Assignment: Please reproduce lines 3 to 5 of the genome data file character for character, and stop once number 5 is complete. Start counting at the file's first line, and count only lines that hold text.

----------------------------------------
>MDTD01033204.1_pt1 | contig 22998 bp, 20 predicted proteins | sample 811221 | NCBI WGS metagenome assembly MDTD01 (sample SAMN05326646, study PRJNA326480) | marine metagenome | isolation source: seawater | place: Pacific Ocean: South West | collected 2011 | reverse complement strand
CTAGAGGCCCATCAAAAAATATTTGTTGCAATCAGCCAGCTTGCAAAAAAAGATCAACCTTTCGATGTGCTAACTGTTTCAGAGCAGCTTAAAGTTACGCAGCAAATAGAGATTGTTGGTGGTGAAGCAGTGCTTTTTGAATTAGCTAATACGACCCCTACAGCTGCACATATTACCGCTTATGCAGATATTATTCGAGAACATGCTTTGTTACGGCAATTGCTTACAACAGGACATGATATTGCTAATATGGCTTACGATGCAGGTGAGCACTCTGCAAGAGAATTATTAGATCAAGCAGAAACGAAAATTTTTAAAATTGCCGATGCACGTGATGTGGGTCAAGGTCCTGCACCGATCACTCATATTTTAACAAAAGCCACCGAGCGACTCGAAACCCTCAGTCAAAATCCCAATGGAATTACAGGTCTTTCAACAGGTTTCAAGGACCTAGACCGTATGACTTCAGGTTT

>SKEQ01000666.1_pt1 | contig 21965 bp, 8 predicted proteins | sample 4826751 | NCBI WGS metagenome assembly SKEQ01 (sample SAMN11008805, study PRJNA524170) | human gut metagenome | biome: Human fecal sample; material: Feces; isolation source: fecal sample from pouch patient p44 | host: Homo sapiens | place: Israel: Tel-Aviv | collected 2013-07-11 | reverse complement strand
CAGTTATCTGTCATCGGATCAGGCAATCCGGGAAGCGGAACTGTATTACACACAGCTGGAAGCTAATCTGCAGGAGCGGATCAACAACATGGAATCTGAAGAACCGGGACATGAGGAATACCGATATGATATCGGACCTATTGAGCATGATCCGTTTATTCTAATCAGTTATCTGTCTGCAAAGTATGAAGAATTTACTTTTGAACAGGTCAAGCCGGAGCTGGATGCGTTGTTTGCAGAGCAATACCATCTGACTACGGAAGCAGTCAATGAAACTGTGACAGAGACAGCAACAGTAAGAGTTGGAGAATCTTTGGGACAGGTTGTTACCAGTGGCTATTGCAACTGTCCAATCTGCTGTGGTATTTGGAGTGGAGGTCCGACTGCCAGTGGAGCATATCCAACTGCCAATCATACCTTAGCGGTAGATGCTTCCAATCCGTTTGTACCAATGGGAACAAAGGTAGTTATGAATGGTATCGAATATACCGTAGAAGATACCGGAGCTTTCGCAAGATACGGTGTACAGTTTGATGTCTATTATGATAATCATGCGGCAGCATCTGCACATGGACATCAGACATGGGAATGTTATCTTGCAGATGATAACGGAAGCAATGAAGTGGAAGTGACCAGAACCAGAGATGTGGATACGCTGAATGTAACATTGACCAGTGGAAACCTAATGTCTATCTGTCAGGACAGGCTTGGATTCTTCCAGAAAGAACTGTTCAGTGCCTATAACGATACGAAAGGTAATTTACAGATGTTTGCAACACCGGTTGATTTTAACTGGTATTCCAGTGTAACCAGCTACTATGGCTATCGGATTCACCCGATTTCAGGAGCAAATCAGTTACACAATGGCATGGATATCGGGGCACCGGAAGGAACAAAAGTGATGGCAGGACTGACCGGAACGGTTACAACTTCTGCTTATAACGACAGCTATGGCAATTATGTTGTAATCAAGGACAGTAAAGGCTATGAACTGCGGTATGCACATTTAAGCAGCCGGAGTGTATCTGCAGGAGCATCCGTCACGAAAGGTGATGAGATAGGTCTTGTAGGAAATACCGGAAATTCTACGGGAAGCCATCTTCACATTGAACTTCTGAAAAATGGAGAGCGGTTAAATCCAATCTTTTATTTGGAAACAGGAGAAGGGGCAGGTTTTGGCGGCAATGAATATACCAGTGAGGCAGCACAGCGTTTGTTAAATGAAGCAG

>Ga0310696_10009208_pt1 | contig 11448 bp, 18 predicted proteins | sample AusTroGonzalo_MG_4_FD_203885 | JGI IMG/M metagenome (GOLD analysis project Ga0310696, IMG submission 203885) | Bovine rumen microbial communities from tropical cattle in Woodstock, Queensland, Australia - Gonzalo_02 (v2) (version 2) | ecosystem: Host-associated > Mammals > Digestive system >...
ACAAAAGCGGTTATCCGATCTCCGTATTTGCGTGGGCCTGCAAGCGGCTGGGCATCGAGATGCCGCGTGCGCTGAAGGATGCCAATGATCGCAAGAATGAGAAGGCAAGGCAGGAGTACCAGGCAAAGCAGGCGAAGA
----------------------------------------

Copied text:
>SKEQ01000666.1_pt1 | contig 21965 bp, 8 predicted proteins | sample 4826751 | NCBI WGS metagenome assembly SKEQ01 (sample SAMN11008805, study PRJNA524170) | human gut metagenome | biome: Human fecal sample; material: Feces; isolation source: fecal sample from pouch patient p44 | host: Homo sapiens | place: Israel: Tel-Aviv | collected 2013-07-11 | reverse complement strand
CAGTTATCTGTCATCGGATCAGGCAATCCGGGAAGCGGAACTGTATTACACACAGCTGGAAGCTAATCTGCAGGAGCGGATCAACAACATGGAATCTGAAGAACCGGGACATGAGGAATACCGATATGATATCGGACCTATTGAGCATGATCCGTTTATTCTAATCAGTTATCTGTCTGCAAAGTATGAAGAATTTACTTTTGAACAGGTCAAGCCGGAGCTGGATGCGTTGTTTGCAGAGCAATACCATCTGACTACGGAAGCAGTCAATGAAACTGTGACAGAGACAGCAACAGTAAGAGTTGGAGAATCTTTGGGACAGGTTGTTACCAGTGGCTATTGCAACTGTCCAATCTGCTGTGGTATTTGGAGTGGAGGTCCGACTGCCAGTGGAGCATATCCAACTGCCAATCATACCTTAGCGGTAGATGCTTCCAATCCGTTTGTACCAATGGGAACAAAGGTAGTTATGAATGGTATCGAATATACCGTAGAAGATACCGGAGCTTTCGCAAGATACGGTGTACAGTTTGATGTCTATTATGATAATCATGCGGCAGCATCTGCACATGGACATCAGACATGGGAATGTTATCTTGCAGATGATAACGGAAGCAATGAAGTGGAAGTGACCAGAACCAGAGATGTGGATACGCTGAATGTAACATTGACCAGTGGAAACCTAATGTCTATCTGTCAGGACAGGCTTGGATTCTTCCAGAAAGAACTGTTCAGTGCCTATAACGATACGAAAGGTAATTTACAGATGTTTGCAACACCGGTTGATTTTAACTGGTATTCCAGTGTAACCAGCTACTATGGCTATCGGATTCACCCGATTTCAGGAGCAAATCAGTTACACAATGGCATGGATATCGGGGCACCGGAAGGAACAAAAGTGATGGCAGGACTGACCGGAACGGTTACAACTTCTGCTTATAACGACAGCTATGGCAATTATGTTGTAATCAAGGACAGTAAAGGCTATGAACTGCGGTATGCACATTTAAGCAGCCGGAGTGTATCTGCAGGAGCATCCGTCACGAAAGGTGATGAGATAGGTCTTGTAGGAAATACCGGAAATTCTACGGGAAGCCATCTTCACATTGAACTTCTGAAAAATGGAGAGCGGTTAAATCCAATCTTTTATTTGGAAACAGGAGAAGGGGCAGGTTTTGGCGGCAATGAATATACCAGTGAGGCAGCACAGCGTTTGTTAAATGAAGCAG

>Ga0310696_10009208_pt1 | contig 11448 bp, 18 predicted proteins | sample AusTroGonzalo_MG_4_FD_203885 | JGI IMG/M metagenome (GOLD analysis project Ga0310696, IMG submission 203885) | Bovine rumen microbial communities from tropical cattle in Woodstock, Queensland, Australia - Gonzalo_02 (v2) (version 2) | ecosystem: Host-associated > Mammals > Digestive system >...